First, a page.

Netflix Knockoff Coming to Canada in November: Mark Your Calendar (Or Not)


CBC reported that a new streaming service, called Shomi (yes, Cuba Gooding Jr. fans, it’s pronounced the way you think), is headed to the land of beer and snow. It will be available to Canadians starting in November.

Priced at $8.99, as is Netflix, the service will be different in that Shomi’s programming will be 30% Canadian. As far as I know, most Canadians–we know, Quebec, we know: you’re very proud of your entertainment industrydon’t lose that much sleep over Canadian programming (there’s a reason the government puts a foot in the throat of broadcasters and regulates the amount of Canadian content aired). Plus, factor in that the service will focus on older shows.

It will be interesting (read, as is a Nascar crash) to see how far this Rogers-Shaw Communications venture goes.

Quebec Finally Separates From Canada (On Web)


From Marketing:

“This fall, the domain name .quebec will be available to serve as a URL suffix for websites, making the province the only Canadian jurisdiction with its own signature as an alternative to old standards, like .com and .ca. (…)

In Quebec, the group that pushed for the new domain name says pre-registration for those hoping to buy the .quebec name begins Sept. 2, with the suffixes expected to be available as of Nov. 13. (…)

“We have our own culture, and we have our own way of doing things, and we want to also affirm our presence on the web,” said Michel Philibert, a spokesman for PointQuebec. (…)

The .quebec address is far from alone when it comes to geographic domains. ICANN has also recently authorized suffixes like .vegas, .nyc, .miami and .paris. (…)

He said talks are underway that could eventually see government websites adopt the suffix, a move that could serve as a replacement for the current”

Washington Post Management: “Redskins” Too Offensive For Us … Kinda


From Washington Post:

“THIS PAGE has for many years urged the local football team to change its name. The term “Redskins,” we wrote in 1992, “is really pretty offensive.” The team owner then, Jack Kent Cooke, disagreed, and the owner now, Daniel M. Snyder, disagrees, too. But the matter seems clearer to us now than ever, and while we wait for the National Football League to catch up with thoughtful opinion and common decency, we have decided that, except when it is essential for clarity or effect, we will no longer use the slur ourselves. That’s the standard we apply to all offensive vocabulary, and the team name unquestionably offends not only many Native Americans but many other Americans, too.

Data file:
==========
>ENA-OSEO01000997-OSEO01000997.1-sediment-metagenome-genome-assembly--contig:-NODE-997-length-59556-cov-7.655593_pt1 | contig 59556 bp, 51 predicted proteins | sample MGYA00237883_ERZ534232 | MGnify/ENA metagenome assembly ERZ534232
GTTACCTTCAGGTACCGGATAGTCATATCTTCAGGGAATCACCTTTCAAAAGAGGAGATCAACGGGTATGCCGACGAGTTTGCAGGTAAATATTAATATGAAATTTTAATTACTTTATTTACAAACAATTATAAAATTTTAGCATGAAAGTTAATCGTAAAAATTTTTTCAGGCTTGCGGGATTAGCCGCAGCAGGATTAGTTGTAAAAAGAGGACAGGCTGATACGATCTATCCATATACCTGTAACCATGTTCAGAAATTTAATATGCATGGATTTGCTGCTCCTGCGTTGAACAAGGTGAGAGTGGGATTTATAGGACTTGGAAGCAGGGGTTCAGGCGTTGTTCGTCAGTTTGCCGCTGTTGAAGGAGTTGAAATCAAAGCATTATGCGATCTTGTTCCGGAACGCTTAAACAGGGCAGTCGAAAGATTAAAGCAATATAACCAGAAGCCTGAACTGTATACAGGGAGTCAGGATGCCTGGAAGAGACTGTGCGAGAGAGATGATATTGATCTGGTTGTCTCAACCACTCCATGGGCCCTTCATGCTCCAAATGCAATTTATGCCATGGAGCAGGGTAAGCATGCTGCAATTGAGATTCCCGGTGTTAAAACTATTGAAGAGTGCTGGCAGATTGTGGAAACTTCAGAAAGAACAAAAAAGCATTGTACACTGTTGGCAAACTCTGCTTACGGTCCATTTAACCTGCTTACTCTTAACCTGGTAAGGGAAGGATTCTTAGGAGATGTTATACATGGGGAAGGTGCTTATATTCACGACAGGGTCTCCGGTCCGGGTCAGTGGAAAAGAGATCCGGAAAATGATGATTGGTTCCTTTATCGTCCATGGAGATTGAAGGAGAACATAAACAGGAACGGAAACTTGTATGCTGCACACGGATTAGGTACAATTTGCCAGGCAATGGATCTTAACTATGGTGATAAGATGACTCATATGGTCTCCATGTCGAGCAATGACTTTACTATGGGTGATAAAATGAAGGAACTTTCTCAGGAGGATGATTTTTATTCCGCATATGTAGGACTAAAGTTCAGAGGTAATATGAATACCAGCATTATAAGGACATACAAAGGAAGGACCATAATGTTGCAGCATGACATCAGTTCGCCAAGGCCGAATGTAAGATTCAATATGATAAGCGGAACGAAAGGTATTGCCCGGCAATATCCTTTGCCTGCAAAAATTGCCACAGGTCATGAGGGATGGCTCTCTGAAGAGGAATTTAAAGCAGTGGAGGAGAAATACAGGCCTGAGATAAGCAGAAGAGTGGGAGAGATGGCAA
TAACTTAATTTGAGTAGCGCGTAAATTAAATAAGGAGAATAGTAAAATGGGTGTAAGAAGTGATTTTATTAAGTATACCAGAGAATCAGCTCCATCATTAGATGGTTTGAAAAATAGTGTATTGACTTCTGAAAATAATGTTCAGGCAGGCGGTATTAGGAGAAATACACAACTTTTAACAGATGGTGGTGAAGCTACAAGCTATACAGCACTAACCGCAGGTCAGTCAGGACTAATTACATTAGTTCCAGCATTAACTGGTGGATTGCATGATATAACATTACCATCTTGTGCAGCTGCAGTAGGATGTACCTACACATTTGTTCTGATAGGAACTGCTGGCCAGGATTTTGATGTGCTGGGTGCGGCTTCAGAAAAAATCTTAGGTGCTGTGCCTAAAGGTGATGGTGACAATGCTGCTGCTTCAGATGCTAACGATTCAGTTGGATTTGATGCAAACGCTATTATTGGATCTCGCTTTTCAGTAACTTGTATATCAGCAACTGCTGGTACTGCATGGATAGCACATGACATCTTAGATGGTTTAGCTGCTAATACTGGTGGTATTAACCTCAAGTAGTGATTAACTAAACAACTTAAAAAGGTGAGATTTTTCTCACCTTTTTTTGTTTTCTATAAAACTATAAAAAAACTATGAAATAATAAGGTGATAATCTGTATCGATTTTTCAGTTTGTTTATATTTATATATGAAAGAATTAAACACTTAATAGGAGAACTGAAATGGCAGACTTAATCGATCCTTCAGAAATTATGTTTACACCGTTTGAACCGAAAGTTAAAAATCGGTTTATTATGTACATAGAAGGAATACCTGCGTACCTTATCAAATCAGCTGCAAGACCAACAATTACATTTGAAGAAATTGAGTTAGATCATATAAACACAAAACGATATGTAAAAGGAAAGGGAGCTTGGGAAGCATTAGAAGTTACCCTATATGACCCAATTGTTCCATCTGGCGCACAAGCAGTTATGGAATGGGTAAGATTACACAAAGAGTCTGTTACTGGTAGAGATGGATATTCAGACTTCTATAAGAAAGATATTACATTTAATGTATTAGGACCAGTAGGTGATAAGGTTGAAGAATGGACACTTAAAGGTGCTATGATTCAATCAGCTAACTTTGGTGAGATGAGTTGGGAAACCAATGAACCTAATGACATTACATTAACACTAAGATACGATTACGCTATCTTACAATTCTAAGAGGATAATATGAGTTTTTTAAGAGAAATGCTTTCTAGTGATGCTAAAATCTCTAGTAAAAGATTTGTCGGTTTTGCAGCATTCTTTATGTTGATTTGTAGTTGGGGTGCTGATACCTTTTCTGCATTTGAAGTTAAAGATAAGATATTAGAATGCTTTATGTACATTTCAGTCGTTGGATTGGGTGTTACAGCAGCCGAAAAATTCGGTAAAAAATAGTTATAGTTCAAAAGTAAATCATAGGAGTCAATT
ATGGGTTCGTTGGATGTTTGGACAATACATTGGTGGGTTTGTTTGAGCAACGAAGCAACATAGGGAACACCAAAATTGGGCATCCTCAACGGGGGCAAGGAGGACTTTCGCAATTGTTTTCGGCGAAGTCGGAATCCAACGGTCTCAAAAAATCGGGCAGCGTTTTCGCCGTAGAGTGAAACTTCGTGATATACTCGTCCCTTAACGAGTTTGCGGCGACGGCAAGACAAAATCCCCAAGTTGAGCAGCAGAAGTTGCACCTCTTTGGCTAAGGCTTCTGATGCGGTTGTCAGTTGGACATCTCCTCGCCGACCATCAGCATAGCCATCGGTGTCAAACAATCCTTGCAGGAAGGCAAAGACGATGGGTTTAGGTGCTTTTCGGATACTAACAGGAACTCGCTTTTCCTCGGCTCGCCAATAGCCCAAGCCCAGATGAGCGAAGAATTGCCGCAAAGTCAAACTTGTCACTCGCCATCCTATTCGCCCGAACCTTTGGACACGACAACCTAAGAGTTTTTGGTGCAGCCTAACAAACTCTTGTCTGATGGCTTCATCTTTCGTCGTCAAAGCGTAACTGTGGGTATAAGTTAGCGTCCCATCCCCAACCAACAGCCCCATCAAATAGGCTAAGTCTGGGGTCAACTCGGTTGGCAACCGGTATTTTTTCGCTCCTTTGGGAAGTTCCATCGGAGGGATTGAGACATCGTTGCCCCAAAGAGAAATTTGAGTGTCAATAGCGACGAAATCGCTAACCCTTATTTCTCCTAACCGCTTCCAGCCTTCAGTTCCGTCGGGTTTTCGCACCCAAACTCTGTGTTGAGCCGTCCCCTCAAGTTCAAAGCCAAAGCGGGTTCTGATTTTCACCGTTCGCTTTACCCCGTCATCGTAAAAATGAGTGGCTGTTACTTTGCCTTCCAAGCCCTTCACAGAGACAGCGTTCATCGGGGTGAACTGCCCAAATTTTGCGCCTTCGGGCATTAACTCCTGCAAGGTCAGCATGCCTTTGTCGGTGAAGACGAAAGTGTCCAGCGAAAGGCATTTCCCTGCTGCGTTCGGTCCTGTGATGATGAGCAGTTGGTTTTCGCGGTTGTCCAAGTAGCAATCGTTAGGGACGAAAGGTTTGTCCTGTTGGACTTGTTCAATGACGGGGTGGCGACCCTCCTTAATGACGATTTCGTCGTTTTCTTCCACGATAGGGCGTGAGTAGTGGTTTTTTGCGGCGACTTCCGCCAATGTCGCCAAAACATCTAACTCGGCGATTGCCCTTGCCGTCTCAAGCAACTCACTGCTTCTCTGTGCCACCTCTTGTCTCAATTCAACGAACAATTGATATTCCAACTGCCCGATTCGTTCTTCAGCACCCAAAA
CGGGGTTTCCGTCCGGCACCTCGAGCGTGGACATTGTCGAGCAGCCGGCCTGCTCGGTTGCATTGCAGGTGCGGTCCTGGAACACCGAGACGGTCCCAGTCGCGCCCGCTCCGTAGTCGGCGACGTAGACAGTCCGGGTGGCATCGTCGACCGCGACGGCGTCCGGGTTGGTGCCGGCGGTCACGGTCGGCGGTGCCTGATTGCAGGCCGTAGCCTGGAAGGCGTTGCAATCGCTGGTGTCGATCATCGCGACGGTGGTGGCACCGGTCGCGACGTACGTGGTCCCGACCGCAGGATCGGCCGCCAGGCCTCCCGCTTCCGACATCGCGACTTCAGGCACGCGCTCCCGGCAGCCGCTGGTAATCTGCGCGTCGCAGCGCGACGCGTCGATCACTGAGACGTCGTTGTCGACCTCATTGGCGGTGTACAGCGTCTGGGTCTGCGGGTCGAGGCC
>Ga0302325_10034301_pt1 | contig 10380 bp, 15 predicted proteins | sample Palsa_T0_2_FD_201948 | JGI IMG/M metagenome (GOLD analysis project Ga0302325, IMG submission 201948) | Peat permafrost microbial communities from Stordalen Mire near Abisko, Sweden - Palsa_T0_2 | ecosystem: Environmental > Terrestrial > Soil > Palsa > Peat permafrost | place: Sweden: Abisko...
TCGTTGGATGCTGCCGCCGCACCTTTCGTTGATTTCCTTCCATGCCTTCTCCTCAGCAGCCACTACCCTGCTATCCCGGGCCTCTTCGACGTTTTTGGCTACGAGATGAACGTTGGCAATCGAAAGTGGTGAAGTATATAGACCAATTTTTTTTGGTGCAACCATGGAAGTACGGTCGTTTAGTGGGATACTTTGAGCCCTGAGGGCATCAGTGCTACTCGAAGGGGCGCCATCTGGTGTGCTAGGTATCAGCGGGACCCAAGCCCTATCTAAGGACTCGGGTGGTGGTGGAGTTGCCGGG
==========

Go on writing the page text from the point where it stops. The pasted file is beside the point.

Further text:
We don’t believe that fans who are attached to the name have racist feeling or intent, any more than does Mr. Snyder. But the fact remains: The word is insulting. You would not dream of calling anyone a “redskin” to his or her face. You wouldn’t let your son or daughter use it about a person, even within the privacy of your home. As Post columnist Charles Krauthammer wrote on the opposite page last year, “I wouldn’t want to use a word that defines a people — living or dead, offended or not — in a most demeaning way.”

What we are discussing here is a change only for editorials. Unlike our colleagues who cover sports and other news, we on the editorial board have the luxury of writing about the world as we would like it to be. Nor do we intend to impose our policy on our readers. If you write a letter about football and want to use the team name, we aren’t going to stop you.”


Michael Brown Was Adult Not “Teenager”


Is 18 the new 17¾?

The media, for one reason or another, has been infantilizing Michael Brown, the 18-year-old St. Louis man killed by a police officer last August 9. Many outlets are referring to him as a juvenile rather than as an adult.

Mediaite’s Eddie Scarry first raised the error and the Associated Press ended up changing two of its stories as a result. Not only has AP never justified its original decision … it’s continued the practice. Even Reuters’s doing it.

Some, like the conservative blog Hot Air, suggested that some kind of calculated narrative is at work. However, if that’s the case, it certainly isn’t borne from liberal bias: Fox News has also referred to Brown as an “unarmed black teenager”… a… few times … over.

Given how pervasive the practice is, it’s hard to believe that it’s accidental.

So. Obvious question: why?

I asked AP’s Alan Scher Zagier, Global News’s  Erika Tucker and The Washington Post’s Mark Berman for their take (Tucker, Berman and Zagier have all made the association). Neither has responded yet.

Brown has been portrayed by family and those who know him as a “kid”. Perhaps the media is simply projecting the image of a young man who was still very close to teen culture. But that would still make little sense. I don’t recall news outlets ever dismissing hard data, such as an age, for softer characteristics like reputation.


UPDATE, Aug 25: